Joseph Kevork Zorian was born in Romiley, Salford on 2 December 1897, in the family of Kevork Hovannes Zorian and Helen Maloolian, third of 7 children. Kevork and Helen both escaped the Diarbekir massacres in 1895. According to 1911 census, Kevork’s occupation was Missionary & Supterintendant to Servant Strangers Mission.
Joseph was educated at the Manchester Municipal Secondary School and was the member of the Romiley Boy Scouts troupe, and then worked at Ayrton’s Engineering Works. He enlisted on 6 March 1917 in The Royal Welsh Fusiliers regiment, 2nd Battalion as a private and was fighting in France and Flanders since May 2017. He was wounded on 27 September 2017 in Zonnebeke and died of a result of a complication of severe shrapnel wounds in the head, face and body received in action on 13 October 2017 in Boulogne. He was buried in Wimereux, which was the headquarters of the Queen Mary’s Army Auxilliary Corps during the First World War and in 1919 it became the General Headquarters of the British Army. His parents were sent a letter commending him on his courage and good influence amongst the other soldiers.
De Ruvigny’s The Roll of Honour mentions a quote from his friend, who said that ‘he was destined to play his little part in the great struggle towards the punishment and destruction of the brute force which drove his parents out of their homeland’.
From his obituary in Ararat: Searchlight in Armenia
“Shortly before young Zorian received his wounds he was complimented by his company officer for the endurance he displayed by marching for 42 hours out of 48, a test which but few of his comrades were able to come through with so much credit.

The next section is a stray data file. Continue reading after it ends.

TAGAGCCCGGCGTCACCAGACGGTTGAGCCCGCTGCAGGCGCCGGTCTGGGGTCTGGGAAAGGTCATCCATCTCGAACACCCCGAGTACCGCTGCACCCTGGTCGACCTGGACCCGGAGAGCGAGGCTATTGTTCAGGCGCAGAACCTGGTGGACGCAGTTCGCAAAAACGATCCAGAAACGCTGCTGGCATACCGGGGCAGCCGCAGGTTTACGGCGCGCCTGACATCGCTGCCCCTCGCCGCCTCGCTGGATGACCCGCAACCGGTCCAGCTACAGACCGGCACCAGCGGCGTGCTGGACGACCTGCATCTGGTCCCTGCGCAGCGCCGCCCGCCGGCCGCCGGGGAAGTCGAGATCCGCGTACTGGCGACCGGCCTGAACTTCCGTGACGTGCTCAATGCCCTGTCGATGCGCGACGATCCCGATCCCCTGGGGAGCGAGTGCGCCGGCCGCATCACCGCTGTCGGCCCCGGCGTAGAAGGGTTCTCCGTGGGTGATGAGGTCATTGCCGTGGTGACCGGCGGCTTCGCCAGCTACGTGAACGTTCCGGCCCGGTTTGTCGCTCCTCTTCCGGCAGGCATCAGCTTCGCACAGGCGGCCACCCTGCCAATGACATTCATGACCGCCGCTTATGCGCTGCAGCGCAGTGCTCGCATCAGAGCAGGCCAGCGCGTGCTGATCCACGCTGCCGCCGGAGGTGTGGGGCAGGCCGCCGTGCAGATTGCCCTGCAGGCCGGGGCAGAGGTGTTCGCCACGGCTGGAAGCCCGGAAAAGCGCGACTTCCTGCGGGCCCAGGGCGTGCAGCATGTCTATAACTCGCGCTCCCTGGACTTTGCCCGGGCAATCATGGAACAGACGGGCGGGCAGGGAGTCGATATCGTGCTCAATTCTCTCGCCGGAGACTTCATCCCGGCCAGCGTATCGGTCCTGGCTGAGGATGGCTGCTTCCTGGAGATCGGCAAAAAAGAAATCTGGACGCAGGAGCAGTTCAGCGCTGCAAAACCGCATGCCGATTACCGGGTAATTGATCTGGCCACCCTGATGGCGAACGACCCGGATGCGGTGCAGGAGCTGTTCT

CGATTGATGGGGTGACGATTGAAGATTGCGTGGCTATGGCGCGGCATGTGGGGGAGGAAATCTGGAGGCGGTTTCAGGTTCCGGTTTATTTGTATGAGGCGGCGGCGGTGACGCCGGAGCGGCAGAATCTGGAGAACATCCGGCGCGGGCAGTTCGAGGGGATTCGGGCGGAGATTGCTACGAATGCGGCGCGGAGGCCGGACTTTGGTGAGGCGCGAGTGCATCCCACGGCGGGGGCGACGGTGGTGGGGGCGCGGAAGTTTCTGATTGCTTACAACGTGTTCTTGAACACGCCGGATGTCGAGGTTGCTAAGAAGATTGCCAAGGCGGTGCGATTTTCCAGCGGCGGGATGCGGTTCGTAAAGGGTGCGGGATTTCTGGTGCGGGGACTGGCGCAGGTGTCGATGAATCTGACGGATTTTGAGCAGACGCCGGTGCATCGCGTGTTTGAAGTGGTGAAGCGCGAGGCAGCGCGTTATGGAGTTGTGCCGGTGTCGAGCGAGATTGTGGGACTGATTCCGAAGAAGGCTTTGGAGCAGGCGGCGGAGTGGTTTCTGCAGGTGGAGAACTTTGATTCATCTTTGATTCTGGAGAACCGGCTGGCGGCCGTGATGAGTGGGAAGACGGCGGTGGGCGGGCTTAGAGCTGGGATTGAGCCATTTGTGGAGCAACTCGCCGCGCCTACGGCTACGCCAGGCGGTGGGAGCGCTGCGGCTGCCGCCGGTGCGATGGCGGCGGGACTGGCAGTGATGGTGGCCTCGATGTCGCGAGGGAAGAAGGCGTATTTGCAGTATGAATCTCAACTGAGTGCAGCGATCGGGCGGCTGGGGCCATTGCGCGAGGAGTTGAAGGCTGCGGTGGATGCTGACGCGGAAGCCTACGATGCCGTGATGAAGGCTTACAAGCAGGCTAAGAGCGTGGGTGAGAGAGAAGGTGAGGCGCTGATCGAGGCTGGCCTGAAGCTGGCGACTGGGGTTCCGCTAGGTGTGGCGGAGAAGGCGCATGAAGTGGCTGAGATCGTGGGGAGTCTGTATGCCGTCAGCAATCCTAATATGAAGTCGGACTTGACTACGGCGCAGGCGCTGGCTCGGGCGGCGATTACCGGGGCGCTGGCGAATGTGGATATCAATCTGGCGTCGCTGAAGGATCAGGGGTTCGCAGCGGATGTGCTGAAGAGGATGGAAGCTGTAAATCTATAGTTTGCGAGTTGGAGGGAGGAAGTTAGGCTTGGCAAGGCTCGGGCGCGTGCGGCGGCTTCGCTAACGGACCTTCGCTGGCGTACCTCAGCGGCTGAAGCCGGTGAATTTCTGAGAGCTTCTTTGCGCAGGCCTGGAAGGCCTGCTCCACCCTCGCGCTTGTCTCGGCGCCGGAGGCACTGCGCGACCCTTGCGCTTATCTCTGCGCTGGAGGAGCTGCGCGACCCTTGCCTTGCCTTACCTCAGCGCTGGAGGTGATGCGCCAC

A beautiful phase of Joseph Zorian’s character was exemplified in his consistent endeavor to adhere to a high standard of life, even with war distractions around him. He had been a regular attendant at St. Chad’s Church and Sunday School. In France, he took a conspicuous part in Y.M.C.A. work. His interest was maintained for years in the Bible Searchers column of The Christian, and that paper records the following touching note on his death:—
SOLDIER AND SEARCHER.
The name of Joseph Zorian was for many years well known in the weekly Bible Searcher Lists. Some time ago word reached me that he had “joined up,” and was doing good work for the Master among his comrades as a brave and true soldier of Jesus Christ. Then he was sent to the Front, and on September 27th was very severely wounded. He lived long enough for those in the hospital round him to hear him repeat the Lord’s Prayer, and then the Home Call came, and he is to-day “ with Christ, which is far better.” His father writes me: “ He has been a Bible Searcher for these last ten years, and tried to persuade others to be members too.” What a splendid testimony! Will you all pray for his mother and father and sisters and brothers- who are very sad to-day in the loss of their dear one. And will you Bible Searchers try and follow his example, and each one of you tries and gain one new member in memory of Joseph Zorian, whose work down here is done, and who rests forevermore!
Severely wounded on September 27th, Private Zorian was found subsequently in a shell hole and was admitted to the hospital in France on October 1st. A message from that country stated that the head wounds had proved fatal; and that he was buried in a cemetery in a lovely spot, on sloping ground overlooking the sea in the most beautiful and peaceful corner that can be imagined.
We have been privileged to see Joseph Zorian’s letters from the front, and therein runs the spirit of hope and encouragement till “victory is assured.” The thought uppermost in his mind is that those he has left behind at home should “not worry about him.” And to all those, his nearest and dearest, Ararat tenders its deep and respectful sympathy.